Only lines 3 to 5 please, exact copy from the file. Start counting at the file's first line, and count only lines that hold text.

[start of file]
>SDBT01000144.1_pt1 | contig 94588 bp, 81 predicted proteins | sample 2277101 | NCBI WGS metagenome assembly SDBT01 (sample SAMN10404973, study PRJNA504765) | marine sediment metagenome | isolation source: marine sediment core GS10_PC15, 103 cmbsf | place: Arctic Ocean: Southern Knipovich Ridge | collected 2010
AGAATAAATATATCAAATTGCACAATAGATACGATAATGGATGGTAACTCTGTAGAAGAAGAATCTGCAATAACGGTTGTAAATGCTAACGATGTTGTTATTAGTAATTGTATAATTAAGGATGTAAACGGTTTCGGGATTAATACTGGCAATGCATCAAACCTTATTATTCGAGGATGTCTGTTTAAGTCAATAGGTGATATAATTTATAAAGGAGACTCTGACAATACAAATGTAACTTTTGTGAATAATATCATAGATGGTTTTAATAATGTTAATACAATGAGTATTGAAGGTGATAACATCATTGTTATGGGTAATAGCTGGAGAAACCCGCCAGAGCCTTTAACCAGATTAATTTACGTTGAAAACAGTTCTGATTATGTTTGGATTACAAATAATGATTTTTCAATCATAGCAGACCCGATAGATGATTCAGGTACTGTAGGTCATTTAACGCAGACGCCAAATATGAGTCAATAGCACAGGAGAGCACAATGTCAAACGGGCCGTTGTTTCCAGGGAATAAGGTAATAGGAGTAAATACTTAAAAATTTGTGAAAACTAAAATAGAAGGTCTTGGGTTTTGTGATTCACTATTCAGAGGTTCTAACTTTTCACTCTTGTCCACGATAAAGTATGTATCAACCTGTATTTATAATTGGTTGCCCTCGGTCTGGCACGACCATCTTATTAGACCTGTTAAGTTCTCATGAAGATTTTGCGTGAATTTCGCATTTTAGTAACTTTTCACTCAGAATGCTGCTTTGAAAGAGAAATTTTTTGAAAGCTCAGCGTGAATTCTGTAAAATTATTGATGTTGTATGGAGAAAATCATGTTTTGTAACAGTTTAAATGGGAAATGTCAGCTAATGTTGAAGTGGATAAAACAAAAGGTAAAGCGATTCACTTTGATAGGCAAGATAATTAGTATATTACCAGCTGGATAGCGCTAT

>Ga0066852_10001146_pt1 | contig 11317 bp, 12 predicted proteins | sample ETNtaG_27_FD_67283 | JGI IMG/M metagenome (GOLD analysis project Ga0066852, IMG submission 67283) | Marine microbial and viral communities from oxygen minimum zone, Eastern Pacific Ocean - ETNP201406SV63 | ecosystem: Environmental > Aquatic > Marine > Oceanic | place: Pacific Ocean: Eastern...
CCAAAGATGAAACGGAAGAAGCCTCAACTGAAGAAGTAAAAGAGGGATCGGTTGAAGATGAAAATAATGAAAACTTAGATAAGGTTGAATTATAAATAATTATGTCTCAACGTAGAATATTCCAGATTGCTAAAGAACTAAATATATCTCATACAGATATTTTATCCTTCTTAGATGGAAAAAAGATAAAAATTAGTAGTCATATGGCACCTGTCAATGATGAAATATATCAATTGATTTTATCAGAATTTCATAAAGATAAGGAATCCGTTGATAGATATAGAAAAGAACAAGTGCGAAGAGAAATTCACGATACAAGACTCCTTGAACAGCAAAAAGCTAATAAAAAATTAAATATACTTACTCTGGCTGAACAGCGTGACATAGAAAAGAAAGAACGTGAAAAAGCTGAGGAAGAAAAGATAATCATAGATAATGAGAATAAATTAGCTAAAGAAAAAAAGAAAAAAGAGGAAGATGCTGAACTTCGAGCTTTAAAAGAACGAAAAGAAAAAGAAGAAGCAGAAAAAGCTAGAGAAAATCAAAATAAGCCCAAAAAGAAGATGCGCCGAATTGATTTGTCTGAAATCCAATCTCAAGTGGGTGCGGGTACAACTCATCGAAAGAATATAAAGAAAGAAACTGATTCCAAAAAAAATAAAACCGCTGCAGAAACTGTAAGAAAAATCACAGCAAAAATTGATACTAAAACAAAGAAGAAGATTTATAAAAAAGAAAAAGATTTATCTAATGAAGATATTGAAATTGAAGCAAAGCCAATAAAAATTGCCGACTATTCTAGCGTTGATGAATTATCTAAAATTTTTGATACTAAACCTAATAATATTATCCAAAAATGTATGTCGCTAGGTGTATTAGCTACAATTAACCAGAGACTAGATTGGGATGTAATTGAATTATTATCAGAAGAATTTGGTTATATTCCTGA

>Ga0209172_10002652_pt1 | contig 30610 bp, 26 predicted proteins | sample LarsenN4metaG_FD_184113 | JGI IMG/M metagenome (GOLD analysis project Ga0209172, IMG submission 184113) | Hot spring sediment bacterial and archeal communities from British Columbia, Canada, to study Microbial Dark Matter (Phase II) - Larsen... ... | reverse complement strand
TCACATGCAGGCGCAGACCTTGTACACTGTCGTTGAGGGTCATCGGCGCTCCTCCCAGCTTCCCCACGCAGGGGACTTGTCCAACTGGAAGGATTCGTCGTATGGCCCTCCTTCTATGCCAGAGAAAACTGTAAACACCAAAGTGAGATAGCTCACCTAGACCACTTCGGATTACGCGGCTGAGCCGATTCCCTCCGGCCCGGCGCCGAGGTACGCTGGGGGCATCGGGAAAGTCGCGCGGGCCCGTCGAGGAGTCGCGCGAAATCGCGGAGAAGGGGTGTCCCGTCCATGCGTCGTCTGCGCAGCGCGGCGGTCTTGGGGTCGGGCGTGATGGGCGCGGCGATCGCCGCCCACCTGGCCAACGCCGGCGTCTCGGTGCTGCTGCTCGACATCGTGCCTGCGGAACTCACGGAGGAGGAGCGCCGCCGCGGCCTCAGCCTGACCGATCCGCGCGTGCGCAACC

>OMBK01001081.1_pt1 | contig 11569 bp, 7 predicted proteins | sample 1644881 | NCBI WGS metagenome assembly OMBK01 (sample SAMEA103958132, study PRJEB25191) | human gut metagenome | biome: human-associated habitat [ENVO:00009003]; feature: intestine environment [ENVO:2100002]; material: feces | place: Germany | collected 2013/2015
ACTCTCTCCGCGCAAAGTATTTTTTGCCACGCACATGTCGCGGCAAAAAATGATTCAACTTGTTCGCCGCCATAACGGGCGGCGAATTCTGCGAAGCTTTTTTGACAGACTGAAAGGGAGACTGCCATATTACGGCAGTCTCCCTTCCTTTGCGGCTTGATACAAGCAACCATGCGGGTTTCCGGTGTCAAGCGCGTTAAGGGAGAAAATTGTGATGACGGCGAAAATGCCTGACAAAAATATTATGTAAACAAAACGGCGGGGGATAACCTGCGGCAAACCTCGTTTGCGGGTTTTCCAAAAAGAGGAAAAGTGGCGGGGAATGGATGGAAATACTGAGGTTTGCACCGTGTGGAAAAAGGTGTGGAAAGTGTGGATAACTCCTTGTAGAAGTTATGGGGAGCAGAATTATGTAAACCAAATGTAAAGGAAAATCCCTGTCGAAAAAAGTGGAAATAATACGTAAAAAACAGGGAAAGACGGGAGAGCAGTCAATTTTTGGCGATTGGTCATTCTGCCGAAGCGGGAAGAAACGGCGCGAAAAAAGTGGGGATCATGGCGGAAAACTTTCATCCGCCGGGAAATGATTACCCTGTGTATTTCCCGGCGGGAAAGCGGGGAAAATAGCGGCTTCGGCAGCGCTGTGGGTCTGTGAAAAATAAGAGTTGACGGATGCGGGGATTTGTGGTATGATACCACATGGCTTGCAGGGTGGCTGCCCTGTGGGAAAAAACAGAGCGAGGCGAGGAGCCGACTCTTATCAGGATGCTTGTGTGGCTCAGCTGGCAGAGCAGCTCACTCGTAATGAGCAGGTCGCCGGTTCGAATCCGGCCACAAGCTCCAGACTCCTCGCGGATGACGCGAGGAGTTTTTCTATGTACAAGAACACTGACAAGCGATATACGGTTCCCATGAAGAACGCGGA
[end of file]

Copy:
>Ga0066852_10001146_pt1 | contig 11317 bp, 12 predicted proteins | sample ETNtaG_27_FD_67283 | JGI IMG/M metagenome (GOLD analysis project Ga0066852, IMG submission 67283) | Marine microbial and viral communities from oxygen minimum zone, Eastern Pacific Ocean - ETNP201406SV63 | ecosystem: Environmental > Aquatic > Marine > Oceanic | place: Pacific Ocean: Eastern...
CCAAAGATGAAACGGAAGAAGCCTCAACTGAAGAAGTAAAAGAGGGATCGGTTGAAGATGAAAATAATGAAAACTTAGATAAGGTTGAATTATAAATAATTATGTCTCAACGTAGAATATTCCAGATTGCTAAAGAACTAAATATATCTCATACAGATATTTTATCCTTCTTAGATGGAAAAAAGATAAAAATTAGTAGTCATATGGCACCTGTCAATGATGAAATATATCAATTGATTTTATCAGAATTTCATAAAGATAAGGAATCCGTTGATAGATATAGAAAAGAACAAGTGCGAAGAGAAATTCACGATACAAGACTCCTTGAACAGCAAAAAGCTAATAAAAAATTAAATATACTTACTCTGGCTGAACAGCGTGACATAGAAAAGAAAGAACGTGAAAAAGCTGAGGAAGAAAAGATAATCATAGATAATGAGAATAAATTAGCTAAAGAAAAAAAGAAAAAAGAGGAAGATGCTGAACTTCGAGCTTTAAAAGAACGAAAAGAAAAAGAAGAAGCAGAAAAAGCTAGAGAAAATCAAAATAAGCCCAAAAAGAAGATGCGCCGAATTGATTTGTCTGAAATCCAATCTCAAGTGGGTGCGGGTACAACTCATCGAAAGAATATAAAGAAAGAAACTGATTCCAAAAAAAATAAAACCGCTGCAGAAACTGTAAGAAAAATCACAGCAAAAATTGATACTAAAACAAAGAAGAAGATTTATAAAAAAGAAAAAGATTTATCTAATGAAGATATTGAAATTGAAGCAAAGCCAATAAAAATTGCCGACTATTCTAGCGTTGATGAATTATCTAAAATTTTTGATACTAAACCTAATAATATTATCCAAAAATGTATGTCGCTAGGTGTATTAGCTACAATTAACCAGAGACTAGATTGGGATGTAATTGAATTATTATCAGAAGAATTTGGTTATATTCCTGA

>Ga0209172_10002652_pt1 | contig 30610 bp, 26 predicted proteins | sample LarsenN4metaG_FD_184113 | JGI IMG/M metagenome (GOLD analysis project Ga0209172, IMG submission 184113) | Hot spring sediment bacterial and archeal communities from British Columbia, Canada, to study Microbial Dark Matter (Phase II) - Larsen... ... | reverse complement strand